Skills for creative industries graduate success
Bridgstock, Ruth S. (2011) Skills for creative industries graduate success. Education and Training, 53(1), pp. 9-26.
Purpose: Although there is increasing evidence that the creative industries are essential to national economic growth as well as social and cultural well-being, creative graduates often find it difficult to become established professionally. This study investigates the value of career management competence and intrinsic career motivations (as elements of ‘protean career orientation’) in predicting positive graduate outcomes. ----- -----
Design/methodology: Self-report surveys were administered to 208 creative industries graduates from two Australian universities at two points in time: at course completion, and one year later. ----- -----
Findings: Individual career management competence and intrinsic work motivations, measured at course completion, were significant predictors of early career success, using both subjective and objective measures, measured one year later. ----- -----
Practical implications: This study suggests that an emphasis on student development beyond the traditional ‘key’ employability skills may well be worthwhile. The article also suggests a broad learning and teaching approach by which universities can encourage the development of student career identity, and thus engender student intrinsic career motivations and career self management skills and behaviours. ----- -----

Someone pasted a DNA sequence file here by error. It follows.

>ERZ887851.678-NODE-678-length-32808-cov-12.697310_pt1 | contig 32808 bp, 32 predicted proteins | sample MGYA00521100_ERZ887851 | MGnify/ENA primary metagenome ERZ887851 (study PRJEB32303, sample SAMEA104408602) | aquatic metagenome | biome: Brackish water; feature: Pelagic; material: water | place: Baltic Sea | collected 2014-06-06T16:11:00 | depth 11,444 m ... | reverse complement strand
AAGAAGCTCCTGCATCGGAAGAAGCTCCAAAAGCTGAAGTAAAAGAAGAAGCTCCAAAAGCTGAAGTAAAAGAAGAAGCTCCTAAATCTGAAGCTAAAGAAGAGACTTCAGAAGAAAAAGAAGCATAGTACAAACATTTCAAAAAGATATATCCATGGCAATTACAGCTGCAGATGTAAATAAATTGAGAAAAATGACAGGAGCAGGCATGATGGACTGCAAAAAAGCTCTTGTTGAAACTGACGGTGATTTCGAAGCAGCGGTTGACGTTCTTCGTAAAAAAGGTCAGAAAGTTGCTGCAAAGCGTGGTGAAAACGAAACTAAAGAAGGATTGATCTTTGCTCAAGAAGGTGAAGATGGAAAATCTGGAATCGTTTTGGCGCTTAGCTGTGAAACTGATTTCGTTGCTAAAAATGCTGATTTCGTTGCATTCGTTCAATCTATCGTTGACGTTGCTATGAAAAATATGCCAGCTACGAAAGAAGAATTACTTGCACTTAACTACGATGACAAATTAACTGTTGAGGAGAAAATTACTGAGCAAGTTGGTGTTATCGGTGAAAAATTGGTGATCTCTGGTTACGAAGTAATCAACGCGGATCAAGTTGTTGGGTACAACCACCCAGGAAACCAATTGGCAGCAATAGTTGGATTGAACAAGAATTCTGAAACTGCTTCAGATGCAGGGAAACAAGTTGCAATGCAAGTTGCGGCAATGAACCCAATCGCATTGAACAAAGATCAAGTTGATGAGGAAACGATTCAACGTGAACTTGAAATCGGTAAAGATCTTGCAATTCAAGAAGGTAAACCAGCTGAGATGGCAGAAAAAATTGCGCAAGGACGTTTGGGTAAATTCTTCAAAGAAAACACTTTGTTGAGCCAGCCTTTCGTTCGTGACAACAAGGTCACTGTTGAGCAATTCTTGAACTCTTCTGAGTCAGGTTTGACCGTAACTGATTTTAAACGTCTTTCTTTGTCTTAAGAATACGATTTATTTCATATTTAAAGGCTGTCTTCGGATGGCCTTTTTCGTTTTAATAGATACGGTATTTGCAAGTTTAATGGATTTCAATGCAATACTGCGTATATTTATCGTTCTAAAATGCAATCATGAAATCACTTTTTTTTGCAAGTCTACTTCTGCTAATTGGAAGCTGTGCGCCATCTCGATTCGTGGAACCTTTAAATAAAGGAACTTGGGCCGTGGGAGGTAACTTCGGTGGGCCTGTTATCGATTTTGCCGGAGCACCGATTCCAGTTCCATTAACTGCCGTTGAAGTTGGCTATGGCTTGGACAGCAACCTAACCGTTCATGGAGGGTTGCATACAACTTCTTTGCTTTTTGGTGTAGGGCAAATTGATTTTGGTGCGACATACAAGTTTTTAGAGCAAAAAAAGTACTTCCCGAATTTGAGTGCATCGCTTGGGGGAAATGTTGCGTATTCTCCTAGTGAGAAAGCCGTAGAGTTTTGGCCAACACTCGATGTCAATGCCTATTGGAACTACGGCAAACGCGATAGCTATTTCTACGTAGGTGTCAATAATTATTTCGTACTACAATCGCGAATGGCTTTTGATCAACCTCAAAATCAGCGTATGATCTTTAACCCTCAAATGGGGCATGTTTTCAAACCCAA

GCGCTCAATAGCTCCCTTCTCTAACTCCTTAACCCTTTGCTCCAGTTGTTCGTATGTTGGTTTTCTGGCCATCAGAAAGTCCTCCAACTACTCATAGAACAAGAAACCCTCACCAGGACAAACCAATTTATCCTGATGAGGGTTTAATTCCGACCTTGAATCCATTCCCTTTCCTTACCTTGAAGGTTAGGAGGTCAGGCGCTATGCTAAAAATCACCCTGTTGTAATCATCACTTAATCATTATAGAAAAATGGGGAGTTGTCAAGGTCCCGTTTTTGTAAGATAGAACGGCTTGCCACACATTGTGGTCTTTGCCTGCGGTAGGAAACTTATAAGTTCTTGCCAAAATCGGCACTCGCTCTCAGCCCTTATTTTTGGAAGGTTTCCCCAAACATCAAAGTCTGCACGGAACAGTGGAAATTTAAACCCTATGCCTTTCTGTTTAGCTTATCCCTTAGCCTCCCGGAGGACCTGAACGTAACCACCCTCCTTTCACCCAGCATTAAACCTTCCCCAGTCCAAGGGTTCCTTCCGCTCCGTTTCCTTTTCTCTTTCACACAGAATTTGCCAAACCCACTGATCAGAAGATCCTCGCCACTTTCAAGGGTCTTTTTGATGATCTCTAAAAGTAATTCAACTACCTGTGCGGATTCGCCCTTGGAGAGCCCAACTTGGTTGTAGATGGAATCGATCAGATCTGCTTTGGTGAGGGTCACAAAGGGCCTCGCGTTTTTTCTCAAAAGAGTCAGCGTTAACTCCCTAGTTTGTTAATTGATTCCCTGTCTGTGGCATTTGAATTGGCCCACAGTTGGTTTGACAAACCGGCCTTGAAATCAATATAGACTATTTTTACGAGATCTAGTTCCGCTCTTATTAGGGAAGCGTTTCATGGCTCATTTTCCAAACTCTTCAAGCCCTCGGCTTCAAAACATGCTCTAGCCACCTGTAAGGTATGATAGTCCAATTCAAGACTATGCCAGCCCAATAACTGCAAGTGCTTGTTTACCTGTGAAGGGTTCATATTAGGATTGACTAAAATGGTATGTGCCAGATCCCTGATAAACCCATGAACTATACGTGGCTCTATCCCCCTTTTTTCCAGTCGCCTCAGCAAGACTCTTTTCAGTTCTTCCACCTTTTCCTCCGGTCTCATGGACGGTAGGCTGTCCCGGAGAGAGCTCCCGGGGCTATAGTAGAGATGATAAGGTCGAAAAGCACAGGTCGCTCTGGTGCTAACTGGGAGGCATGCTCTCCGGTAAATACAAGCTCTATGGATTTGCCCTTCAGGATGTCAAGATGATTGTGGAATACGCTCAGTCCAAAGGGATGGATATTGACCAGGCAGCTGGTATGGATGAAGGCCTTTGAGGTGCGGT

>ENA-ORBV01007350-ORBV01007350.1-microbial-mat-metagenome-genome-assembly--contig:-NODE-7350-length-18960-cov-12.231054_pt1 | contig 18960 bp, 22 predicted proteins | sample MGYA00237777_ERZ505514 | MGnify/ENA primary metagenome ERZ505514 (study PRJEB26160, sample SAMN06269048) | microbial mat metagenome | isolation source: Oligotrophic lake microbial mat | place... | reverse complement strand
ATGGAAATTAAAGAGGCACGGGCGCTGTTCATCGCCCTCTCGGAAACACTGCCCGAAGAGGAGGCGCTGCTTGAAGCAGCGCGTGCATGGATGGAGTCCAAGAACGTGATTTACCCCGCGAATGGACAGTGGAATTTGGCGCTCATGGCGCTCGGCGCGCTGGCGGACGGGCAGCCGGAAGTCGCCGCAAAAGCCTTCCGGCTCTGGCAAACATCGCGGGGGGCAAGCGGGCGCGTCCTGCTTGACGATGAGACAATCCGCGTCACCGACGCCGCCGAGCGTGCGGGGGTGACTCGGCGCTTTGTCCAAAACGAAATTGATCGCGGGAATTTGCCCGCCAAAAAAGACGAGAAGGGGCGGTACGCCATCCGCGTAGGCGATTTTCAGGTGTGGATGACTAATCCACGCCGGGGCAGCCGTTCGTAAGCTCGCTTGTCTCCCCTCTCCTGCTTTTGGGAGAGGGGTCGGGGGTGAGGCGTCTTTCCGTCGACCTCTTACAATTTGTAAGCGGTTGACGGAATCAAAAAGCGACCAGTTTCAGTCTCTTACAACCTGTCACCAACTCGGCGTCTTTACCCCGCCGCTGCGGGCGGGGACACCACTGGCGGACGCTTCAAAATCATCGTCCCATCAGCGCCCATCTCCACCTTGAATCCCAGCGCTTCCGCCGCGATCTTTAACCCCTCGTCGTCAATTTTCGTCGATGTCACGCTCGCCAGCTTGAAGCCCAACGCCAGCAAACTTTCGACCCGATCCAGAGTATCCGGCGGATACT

Originality/value: This is one of the first studies to demonstrate empirically a link between a particular set of skills and graduate outcomes. In addition, it provides insights into the role of student career motivations in positive transitions to the world of work in the creative industries.
Impact and interest:
Citation counts are sourced monthly from and citation databases.
These databases contain citations from different subsets of available publications and different time periods and thus the citation count from each is usually different. Some works are not in either database and no count is displayed. Scopus includes citations from articles published in 1996 onwards, and Web of Science® generally from 1980 onwards.
Citations counts from theindexing service can be viewed at the linked Google Scholar™ search.
Full-text downloads displays the total number of times this work’s files (e.g., a PDF) have been downloaded from QUT ePrints as well as the number of downloads in the previous 365 days. The count includes downloads for all files if a work has more than one.
Repository Staff Only: item control page